A harrowing picture is emerging of the activity on the ground at the crash site of the Malaysian Airlines jet shot down by a missile over disputed Ukranian territory last week.
The Australian reported this morning that Ukranian forces mounted what it called an “anti-terrorist” operation assault against pro-Russian rebels, following a claim that the separatists were trying to remove wreckage from the site of the crash, which killed 298 people including 28 Australians.
Prime Minister Tony Abbott this morning described the situation as “outrageous”, and repeated his calls for Russia to support an international, independent investigation. Abbott said on ABC’s Insiders that “unfortunately there is no one in authority, in charge on the ground.”
The crash site is huge, some 25 square kilometres in total, in the area of eastern Ukraine under the control of pro-Russian separatists. There are reports of looting, and pictures have emerged of bodies being moved around the scene, although it is unclear who is moving them, and to where.
Temperatures hit around 30C during the day, and bodies lying out in the heat are starting to decompose.
Buzzfeed’s Max Seddon reported:
Nobody seemed to know where the bodies would be taken. Ukraine wants them stored 185 miles north in Kharkiv, the only nearby city with the facilities to take them, but claims that rebels have already spirited 38 corpses to their nearby stronghold in Donetsk and conducted their own autopsies. With the wreckage from the crash spread out over a 10-square-mile radius, the many bodies still at the scene may fare worse.
Australian investigators have arrived in Kiev ready to help with the crash scene assessment and the repatriation of the bodies of the Australian victims.
There is an increasing body of evidence of Russian connections to the separatists obtaining and operating the Russian Buk missile system believed to have been used to shoot down the jet. It requires highly specialised training to operate.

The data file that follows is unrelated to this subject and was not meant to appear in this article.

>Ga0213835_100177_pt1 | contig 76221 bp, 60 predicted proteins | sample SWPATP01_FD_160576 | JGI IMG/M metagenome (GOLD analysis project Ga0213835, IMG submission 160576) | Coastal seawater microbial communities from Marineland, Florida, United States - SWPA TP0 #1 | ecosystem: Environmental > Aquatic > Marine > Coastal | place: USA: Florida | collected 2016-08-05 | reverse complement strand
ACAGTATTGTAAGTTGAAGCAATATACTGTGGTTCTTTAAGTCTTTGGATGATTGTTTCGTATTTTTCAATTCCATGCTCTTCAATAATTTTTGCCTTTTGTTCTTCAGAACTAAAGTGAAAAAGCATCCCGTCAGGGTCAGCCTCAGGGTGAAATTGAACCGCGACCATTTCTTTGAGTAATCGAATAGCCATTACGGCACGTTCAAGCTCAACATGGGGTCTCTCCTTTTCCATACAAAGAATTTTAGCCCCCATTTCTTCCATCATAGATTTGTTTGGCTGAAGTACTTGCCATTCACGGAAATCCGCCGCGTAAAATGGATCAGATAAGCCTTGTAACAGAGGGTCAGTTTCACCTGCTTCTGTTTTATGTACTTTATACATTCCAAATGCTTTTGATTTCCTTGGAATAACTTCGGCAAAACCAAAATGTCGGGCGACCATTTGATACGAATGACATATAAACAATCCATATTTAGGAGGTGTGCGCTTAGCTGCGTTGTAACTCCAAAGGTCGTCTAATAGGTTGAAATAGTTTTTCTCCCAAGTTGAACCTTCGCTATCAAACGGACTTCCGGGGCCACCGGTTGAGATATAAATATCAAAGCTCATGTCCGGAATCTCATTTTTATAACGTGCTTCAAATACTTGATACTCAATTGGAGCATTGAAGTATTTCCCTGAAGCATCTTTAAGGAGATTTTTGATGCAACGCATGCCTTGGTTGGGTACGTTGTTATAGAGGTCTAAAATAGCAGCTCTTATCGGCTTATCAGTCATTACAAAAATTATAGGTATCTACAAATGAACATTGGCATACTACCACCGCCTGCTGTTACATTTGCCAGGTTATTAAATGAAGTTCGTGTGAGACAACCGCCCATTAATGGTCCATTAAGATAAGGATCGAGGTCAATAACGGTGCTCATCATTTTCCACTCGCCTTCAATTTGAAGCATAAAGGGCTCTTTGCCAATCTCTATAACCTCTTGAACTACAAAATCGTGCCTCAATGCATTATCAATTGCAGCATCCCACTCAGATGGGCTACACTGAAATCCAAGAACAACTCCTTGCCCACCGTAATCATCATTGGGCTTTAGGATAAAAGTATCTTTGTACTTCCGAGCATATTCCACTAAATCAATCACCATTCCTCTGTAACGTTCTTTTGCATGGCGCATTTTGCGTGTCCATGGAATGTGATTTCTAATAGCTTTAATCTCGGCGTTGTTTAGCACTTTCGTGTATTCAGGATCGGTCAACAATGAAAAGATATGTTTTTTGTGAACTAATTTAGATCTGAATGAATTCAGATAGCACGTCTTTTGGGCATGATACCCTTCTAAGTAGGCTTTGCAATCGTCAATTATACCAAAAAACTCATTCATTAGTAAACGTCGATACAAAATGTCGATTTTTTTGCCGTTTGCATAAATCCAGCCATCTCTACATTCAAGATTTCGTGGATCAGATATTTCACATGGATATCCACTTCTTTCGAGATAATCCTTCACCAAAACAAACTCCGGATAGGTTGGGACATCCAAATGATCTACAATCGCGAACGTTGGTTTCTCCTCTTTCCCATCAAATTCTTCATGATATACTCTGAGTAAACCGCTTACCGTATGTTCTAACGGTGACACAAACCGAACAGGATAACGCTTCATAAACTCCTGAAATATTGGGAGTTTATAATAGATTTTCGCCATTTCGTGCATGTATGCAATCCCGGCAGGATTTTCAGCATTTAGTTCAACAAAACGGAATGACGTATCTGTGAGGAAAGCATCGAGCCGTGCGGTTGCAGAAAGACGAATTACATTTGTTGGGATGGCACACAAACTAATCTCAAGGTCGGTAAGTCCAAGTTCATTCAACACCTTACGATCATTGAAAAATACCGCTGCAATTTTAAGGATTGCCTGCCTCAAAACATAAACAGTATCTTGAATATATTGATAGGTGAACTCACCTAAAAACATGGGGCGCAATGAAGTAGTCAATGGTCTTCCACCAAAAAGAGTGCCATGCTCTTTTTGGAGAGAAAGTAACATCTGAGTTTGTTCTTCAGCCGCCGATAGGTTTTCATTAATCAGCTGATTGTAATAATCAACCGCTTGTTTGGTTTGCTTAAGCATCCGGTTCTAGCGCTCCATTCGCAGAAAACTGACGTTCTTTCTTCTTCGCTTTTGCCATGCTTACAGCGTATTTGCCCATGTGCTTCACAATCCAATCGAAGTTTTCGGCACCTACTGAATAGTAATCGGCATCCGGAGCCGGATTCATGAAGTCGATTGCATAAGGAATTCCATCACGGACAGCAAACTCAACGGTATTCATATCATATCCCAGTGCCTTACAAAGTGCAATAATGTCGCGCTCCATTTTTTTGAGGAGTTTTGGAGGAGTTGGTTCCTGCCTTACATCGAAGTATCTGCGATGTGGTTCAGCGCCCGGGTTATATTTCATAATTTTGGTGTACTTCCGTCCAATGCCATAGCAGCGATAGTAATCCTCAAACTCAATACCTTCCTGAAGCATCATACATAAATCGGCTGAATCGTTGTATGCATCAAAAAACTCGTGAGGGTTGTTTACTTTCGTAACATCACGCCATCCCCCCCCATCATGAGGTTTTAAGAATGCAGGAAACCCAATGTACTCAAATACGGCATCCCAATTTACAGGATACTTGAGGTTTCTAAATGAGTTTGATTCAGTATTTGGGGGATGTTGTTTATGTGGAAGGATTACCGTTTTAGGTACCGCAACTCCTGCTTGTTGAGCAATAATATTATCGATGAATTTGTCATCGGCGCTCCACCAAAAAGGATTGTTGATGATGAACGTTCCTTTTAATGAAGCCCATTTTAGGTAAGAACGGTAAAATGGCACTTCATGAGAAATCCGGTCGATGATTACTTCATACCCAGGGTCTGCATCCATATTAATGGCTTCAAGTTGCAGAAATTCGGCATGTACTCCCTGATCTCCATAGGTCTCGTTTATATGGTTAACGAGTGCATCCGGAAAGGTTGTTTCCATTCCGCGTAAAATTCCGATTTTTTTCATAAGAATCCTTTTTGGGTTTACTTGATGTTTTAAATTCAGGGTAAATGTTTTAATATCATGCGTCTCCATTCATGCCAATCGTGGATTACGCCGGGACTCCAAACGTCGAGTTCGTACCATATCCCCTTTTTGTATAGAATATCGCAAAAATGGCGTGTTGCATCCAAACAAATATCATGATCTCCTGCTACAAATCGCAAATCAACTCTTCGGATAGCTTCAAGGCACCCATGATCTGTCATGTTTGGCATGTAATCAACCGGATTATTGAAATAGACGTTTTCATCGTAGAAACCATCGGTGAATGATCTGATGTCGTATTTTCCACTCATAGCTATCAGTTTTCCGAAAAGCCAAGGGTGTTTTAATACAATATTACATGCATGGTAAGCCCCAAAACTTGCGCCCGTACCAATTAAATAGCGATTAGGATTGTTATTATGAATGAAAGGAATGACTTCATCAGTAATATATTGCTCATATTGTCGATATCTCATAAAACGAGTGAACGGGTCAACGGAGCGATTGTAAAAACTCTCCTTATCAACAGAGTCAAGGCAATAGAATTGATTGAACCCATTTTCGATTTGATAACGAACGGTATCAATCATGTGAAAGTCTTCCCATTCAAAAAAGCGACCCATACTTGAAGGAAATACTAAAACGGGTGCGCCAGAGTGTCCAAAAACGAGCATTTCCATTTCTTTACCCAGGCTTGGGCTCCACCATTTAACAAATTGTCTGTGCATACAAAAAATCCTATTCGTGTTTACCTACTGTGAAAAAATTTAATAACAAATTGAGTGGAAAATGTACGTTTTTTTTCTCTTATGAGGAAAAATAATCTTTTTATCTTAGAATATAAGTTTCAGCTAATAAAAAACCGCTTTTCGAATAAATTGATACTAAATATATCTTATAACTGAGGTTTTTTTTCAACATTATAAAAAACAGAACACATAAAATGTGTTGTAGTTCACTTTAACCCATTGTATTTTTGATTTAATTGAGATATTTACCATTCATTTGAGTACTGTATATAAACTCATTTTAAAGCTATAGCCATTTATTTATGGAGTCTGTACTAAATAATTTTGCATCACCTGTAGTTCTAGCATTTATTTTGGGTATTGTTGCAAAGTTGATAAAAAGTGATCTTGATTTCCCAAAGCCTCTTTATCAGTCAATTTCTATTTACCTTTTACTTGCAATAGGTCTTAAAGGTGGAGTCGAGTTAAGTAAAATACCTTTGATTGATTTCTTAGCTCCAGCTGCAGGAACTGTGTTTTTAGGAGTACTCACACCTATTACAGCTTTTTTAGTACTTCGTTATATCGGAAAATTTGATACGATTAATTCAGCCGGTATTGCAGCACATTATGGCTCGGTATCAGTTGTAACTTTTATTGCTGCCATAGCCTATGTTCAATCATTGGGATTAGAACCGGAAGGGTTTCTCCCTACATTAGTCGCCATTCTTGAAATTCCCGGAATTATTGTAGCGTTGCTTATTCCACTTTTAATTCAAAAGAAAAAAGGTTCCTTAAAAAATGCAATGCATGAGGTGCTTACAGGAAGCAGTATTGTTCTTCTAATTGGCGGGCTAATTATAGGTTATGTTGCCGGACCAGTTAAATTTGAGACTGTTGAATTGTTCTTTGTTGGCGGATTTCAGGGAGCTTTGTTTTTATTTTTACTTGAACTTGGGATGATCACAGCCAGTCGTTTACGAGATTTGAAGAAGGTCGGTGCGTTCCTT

Abbott said: “The Russians, as everyone has seen over the last 48 hours, are trying to wash their hands of this but it is impossible for Russia to wash its hands of something which happened in what is effectively Russian-controlled territory. It seems at the hands of Russian-backed individuals, most likely with a Russian supplied or facilitated weapon.”
The eyes of the world are on Russian President Vladimir Putin, with experts split on whether he will decide to de-escalate the situation, or destabilise it further.
Abbott said: “There’ve been at least two attempts now by investigators to get to the site but the first attempt was interrupted by gunfire, stopped by gunfire and I believe that the second attempt has also been significantly hampered. So, it is an absolutely chaotic site. The kinds of things that would normally be happening in an air crash site are simply not happening and this just makes it absolutely imperative, imperative that Australia does everything we can to recover the bodies, to ensure that the site is secured, a proper investigation is done and then justice is secured.”
He revealed that Russian Foreign Minister Julie Bishop had yet to speak to her Russian counterpart. “The only person who I have access to at this time, well the most senior person that I have access to at this time is the Trade Minister who was in Sydney yesterday for meetings connected with the G20,” Abbott said, “and he was left in no uncertain terms our concerns and our demands that Russia fully assist this inquiry.”